Trailing, though a relatively modern term, actually has it’s roots in English and early American history when bloodhounds were used to hunt criminals, and in the case of our original colonies, marauding native American tribes in conflict with early settlers. The hounds were “scented” on a particular human odor and allowed the freedom to follow that scent wherever it might have led. The history for this can actually be found in original want ads for the period of colonists looking for bloodhounds.
Trailing is a descriptive word for the art of allowing a dog to follow human scent wherever human scent might be, on the ground or in the air. It can also be taken one step further by adding scent discrimination to the equation. Each and every animal, human or otherwise, produces a distinctive odor based on species and other sub-determining factors such as infirmity, relative age, sex, and certain individual identifying traits. The amount of odor produced is dependant upon several primary factors, mental condition such as fear or anger, exertion, and relative health issues
GA K9 Trainers have set the standard for modern trailing training. Our instructors are considered expert witnesses in the areas of trailing and scent evidence. For more details on this exciting program please see our Police K9 Training, Tactical Tracker Teams.
Continuing on the trail of his first book Red Dog Rising
Continuing on the trail of his first book Red Dog Rising, Jeff Schettler returns to the hunt with his newest book The Straightest Path. Simply said, if you currently work with police dogs that trail (or you want to) and you are a K9 handler, cover officer or supervisor, you should read The Straightest Path. If you work with police dogs that search but don’t trail, you can also benefit from reading this book.
I have not been a handler of a trailing dog, but I’ve been working with police dogs and handlers for the past 30 years as a decoy, K9 handler, supervisor, SWAT operator, tactical instructor and expert witness. After reading Red Dog Rising, I gained a new appreciation of trailing dogs and their handlers (and Jeff Schettler). Based on my background, I finished Red Dog Rising with a desire to learn more about training a police dog and officers for the hunt as well as preparing for the “potentially dangerous” end of the trail. After reading The Straightest Path, I’ve learned much more. Of particular interest to me, from a tactical perspective, was “proximity alerts and scents” relating to the pending conclusion of the search trail that included the line; “If you can read proximity alerts and you become a good handler with a good dog, proximity will save your life, your dog’s, or that of another person one day.”
The Straightest Path is about “reading a dog” and it is a straightforward approach to police dog trailing. Jeff does a commendable job in simplifying and explaining his training, methodology, and terminology regardless of the reader’s level of experience. He shares his successes, his failures and his lessons learned. It became rather obvious to me as I read this book that he is extremely passionate about the art of trailing. Let’s go hunting!
Sergeant Bill Lewis II (Retired)
Oxnard (CA) Police Department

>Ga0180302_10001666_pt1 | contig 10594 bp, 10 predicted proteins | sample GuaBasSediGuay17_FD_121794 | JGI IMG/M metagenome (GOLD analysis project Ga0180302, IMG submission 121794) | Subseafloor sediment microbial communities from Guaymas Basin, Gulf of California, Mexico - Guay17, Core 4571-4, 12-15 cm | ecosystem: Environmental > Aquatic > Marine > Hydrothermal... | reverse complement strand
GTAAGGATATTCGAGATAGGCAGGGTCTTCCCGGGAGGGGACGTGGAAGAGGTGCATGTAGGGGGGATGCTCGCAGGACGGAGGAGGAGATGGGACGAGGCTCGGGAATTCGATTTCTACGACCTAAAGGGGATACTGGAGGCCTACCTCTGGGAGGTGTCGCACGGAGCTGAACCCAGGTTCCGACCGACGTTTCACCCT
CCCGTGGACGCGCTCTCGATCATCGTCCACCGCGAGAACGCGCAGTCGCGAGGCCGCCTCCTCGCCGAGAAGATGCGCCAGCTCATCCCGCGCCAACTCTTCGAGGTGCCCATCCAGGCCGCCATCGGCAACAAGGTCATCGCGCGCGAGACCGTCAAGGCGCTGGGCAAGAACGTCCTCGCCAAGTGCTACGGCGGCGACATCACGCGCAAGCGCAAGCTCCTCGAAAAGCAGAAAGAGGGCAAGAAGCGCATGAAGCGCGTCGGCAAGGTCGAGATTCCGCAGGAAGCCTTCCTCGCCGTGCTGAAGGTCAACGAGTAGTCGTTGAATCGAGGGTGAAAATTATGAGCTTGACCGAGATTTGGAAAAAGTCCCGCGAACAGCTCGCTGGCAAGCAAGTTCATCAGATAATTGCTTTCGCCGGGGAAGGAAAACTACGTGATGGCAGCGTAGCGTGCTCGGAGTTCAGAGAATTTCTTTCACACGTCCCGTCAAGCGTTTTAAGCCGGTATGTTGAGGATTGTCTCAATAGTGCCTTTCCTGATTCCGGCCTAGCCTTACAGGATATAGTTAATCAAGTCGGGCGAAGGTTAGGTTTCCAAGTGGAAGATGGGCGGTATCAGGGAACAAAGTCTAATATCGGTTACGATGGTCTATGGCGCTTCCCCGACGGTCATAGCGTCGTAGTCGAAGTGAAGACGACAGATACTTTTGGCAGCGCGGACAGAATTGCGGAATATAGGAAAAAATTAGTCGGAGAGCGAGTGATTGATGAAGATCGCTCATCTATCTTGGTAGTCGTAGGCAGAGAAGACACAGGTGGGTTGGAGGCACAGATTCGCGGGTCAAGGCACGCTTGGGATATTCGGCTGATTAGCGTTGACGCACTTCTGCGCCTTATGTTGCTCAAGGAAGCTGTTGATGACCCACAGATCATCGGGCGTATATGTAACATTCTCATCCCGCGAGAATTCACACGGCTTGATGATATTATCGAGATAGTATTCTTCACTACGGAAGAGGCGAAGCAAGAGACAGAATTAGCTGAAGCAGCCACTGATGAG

Training and Consulting [TAC] Team, LLC
Facilitator for and TacticalDebriefs.com
Board Member & Region 1A Representative for California Association of Tactical Officers (CATO)
News Article Snapshots
Tactical Tracker Teams
Canine Trailing Tracking Handler Certification Program
Georgia K9 NTC’s TTT Canine Trailing Certification Program is truly the most realistic and comprehensive training and testing standard in the industry. Our standards are based on many years of actual K9 trailing deployment in rural and urban environments.
Georgia K9 NTC Provides Certification for law enforcement and Search & Rescue organizations on a quarterly, bi-yearly, or yearly basis.
Levels of Certification
Certification Training Process:
The complete TTT training process for certification and degree in all three levels is normally completed over the course of approximately one year dependent upon handler and K9 proficiency. In order to pass the testing standards above, the average handler must be proficient in the TTT K9 Trailing Handling Techniques and have and exceptional understanding of human scent theory and how it applies to the job of trailing.
The TTT training process is step-by-step and conducted in a manner that ensures that K9 and handler have the skills required to pass the standards for every level of degree. Training is complete with classes and testing on:
* Trailing scent theory
* Proper equipment
* K9 and handler conditioning
* K9 grooming and first aid
* Scent crime scene protection
* Scent evidence processing and preservation
* K9 scent presentation
* Trailing case history
* Scent evidence courtroom admissibility
* Trailing record keeping
* Trailing testimony
* Reading K9 trailing behavior
* Search management
* Rural to urban trailing methods
* True scent discrimination
* Working aged trails
* Coverman responsibility
* Officer safety and trailing
* Tactical applications
* Visual tracking
* Apprenticeship Program: This method is normally reserved for our local students who can train with us on a regular basis. Training is conducted in a small group fashion with no more than three handlers at a time on a bi-monthly basis.